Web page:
Alta started as a “what-if” between friends in 2010. In a brewery-turned-machine-shop in the heart of San Francisco, David Drennan, Derek Dorresteyn, Jeff Sand, and Marc Fenigstein set out to design and create a phenomenal motorcycle. All coming from different backgrounds of riding and racing, the founders were able to bring different things to the table. Four solid years went into developing the technology plus an additional two to get it to market.
Now they’re starting to show it off, and Alta’s media and events co-ordinator Laurence Lea bent over backwards to get me into the factory for a tour and ride. My wife and I were very impressed with the entire operation, although the battery tech room was, of course, off limits, just like Colonel Sanders’ recipe of secret herbs and spices.
Everything is 100 per cent assembled and tested in-house. The R&D department really gave off the vibe that it wasn’t just out to sell bikes, but in the hunt to make the best bikes. The machines are tested in all weather and temperature conditions. They are dropped from heights, run flat out and treated to all sorts of crazy stunts to make sure they are idiot proof.
Despite having a window of three days in San Francisco it poured the whole time. Every track in the area was either slop or closed. Nevertheless, I was so keen to ride the new Redshift MXR prototype that I made a quick call to a fast amateur racer I met a few years ago, Tyler Sidebottom.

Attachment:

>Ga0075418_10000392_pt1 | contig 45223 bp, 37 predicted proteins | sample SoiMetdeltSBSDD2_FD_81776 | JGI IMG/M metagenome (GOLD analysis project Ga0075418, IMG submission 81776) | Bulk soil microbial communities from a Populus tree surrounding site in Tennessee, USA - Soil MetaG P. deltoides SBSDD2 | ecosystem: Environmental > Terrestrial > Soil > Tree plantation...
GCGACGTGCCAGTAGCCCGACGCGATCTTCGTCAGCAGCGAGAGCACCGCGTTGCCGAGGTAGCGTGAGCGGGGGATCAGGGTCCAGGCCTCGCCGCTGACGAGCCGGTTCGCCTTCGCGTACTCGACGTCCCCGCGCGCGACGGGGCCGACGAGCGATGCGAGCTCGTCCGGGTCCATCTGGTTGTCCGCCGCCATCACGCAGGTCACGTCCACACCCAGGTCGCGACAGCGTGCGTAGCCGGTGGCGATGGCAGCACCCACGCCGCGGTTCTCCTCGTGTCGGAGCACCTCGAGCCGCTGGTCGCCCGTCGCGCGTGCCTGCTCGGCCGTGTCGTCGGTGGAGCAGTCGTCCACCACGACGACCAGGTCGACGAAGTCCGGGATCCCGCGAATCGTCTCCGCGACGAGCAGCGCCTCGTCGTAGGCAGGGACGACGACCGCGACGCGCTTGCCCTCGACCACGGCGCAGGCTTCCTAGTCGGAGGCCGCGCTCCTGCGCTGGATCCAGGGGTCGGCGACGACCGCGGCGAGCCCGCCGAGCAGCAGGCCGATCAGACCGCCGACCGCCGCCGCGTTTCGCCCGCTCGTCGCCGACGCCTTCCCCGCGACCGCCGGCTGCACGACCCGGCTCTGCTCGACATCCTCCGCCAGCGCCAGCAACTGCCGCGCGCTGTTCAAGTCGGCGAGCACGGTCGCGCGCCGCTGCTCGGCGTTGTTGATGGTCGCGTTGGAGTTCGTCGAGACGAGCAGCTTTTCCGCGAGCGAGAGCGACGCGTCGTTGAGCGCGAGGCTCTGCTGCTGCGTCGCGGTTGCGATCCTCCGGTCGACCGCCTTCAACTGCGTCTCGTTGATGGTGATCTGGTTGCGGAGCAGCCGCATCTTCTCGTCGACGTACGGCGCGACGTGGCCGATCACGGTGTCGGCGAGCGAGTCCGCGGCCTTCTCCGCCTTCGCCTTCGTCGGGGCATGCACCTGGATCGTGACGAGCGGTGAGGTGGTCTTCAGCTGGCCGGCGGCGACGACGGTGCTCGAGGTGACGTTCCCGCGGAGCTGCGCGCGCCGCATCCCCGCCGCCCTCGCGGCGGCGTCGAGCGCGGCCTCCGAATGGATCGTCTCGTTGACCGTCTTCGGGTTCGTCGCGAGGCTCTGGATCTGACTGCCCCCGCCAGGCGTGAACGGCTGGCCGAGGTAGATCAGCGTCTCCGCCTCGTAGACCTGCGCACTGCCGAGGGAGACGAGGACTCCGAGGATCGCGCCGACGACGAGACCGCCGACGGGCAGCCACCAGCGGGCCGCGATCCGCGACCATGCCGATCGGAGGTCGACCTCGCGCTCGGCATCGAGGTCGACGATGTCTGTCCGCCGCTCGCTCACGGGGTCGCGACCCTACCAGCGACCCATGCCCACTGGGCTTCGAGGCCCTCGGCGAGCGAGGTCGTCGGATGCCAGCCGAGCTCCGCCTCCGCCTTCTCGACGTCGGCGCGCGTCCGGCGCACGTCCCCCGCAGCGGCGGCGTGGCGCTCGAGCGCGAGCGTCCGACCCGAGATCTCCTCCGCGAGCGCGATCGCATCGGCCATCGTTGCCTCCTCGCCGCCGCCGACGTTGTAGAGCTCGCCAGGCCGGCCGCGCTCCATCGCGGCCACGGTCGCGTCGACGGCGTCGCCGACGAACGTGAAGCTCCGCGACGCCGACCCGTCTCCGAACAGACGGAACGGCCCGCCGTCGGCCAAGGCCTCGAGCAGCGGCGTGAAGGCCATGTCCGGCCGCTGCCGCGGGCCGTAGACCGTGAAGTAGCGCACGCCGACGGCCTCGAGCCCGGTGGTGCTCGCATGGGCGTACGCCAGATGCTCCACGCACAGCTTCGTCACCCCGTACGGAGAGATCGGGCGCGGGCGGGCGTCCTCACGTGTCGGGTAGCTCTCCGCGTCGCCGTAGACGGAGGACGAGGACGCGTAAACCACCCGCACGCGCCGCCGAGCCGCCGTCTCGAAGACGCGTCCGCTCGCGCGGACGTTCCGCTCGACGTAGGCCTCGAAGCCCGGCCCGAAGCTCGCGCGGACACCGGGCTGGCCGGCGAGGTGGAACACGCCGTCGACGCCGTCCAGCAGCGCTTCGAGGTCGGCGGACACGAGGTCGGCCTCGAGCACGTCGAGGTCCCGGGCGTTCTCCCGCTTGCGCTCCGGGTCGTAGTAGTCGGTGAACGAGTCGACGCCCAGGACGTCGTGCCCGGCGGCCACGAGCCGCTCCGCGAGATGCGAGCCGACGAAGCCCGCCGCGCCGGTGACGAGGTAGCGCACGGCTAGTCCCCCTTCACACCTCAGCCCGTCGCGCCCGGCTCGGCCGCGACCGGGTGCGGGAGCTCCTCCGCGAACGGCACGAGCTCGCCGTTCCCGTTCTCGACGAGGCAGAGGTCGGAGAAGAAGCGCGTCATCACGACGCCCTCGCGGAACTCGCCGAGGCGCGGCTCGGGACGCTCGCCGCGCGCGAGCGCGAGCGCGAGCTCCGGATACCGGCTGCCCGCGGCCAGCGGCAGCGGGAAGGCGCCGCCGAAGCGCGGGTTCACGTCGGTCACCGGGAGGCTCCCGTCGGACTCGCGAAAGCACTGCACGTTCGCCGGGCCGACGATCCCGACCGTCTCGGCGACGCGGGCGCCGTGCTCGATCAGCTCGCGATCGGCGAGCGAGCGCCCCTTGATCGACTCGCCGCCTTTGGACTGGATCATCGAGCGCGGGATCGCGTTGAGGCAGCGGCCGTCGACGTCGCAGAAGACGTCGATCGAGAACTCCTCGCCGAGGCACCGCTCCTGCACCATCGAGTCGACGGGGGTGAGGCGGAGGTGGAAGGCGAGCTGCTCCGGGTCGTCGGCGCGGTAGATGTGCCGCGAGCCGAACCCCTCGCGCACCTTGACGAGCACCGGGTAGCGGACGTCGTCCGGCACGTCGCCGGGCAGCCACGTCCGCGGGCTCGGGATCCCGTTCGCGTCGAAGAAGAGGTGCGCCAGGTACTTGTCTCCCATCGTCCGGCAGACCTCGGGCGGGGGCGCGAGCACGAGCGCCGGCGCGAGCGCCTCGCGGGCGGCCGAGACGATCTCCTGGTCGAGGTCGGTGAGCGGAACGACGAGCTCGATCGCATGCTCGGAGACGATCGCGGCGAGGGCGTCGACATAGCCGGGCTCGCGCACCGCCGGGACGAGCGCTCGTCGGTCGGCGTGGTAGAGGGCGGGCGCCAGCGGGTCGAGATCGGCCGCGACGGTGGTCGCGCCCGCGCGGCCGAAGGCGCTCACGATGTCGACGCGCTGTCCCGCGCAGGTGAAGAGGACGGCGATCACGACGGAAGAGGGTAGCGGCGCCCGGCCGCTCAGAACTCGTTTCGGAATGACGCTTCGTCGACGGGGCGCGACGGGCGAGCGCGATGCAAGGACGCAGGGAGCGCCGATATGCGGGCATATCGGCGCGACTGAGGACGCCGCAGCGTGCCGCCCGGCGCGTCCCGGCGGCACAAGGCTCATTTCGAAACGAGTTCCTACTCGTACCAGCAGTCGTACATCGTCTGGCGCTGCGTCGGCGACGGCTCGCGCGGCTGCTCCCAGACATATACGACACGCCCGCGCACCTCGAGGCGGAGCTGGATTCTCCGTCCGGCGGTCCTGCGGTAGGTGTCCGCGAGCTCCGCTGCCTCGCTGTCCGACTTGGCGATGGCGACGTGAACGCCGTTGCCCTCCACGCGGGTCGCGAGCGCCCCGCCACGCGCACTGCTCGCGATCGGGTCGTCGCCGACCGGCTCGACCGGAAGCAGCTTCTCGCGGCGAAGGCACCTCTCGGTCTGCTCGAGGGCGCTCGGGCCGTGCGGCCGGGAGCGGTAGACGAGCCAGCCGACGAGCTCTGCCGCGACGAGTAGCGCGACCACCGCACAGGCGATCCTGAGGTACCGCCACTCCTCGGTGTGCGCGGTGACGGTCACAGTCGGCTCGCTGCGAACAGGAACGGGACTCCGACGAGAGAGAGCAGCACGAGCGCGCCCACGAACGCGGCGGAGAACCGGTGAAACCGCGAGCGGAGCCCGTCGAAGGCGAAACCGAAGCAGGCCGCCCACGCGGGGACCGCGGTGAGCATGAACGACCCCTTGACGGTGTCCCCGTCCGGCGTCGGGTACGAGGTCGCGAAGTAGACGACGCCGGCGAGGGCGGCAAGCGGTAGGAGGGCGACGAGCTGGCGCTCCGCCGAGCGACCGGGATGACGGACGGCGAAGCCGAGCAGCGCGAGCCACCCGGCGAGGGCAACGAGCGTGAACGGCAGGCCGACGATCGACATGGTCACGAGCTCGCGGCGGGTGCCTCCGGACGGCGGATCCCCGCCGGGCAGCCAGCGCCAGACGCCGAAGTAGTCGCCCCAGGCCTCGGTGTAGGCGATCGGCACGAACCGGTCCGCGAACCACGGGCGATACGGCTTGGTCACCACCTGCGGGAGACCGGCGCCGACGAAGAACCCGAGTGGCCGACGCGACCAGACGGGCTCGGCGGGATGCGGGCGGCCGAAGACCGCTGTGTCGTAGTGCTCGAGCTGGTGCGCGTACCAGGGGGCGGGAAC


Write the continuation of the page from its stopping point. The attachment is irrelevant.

He picked me up, and we drove in the rain to a riverbed near the highway. I didn’t have high expectations, but there were no puddles and Sidebottom had organized machines to push up some berms and jumps. It turned out to be the perfect test track for an electric dirtbike because it was in an urban area and no one complained!
The MXR is the bee knees version, with a whopping 50 horsepower and 200Nm of torque compared with the MX version’s 42hp and 163Nm. The MXR is 2kg lighter than the MX and is 30 minutes quicker to recharge. It also gets the latest WP AER 48 fork instead of the 4CS on the MX.
The bike’s performance was outstanding; my expectations were high but they were still exceeded. With the bike weighing 118kg, I assumed it would feel heavy but I was pleasantly surprised. Even though we were riding in deep sand, it still felt like I was steering a light and nimble 250F. The Redshift’s weight distribution is extremely close to 50/50, giving it a very neutral feel. The only time you feel the weight is when loading it up.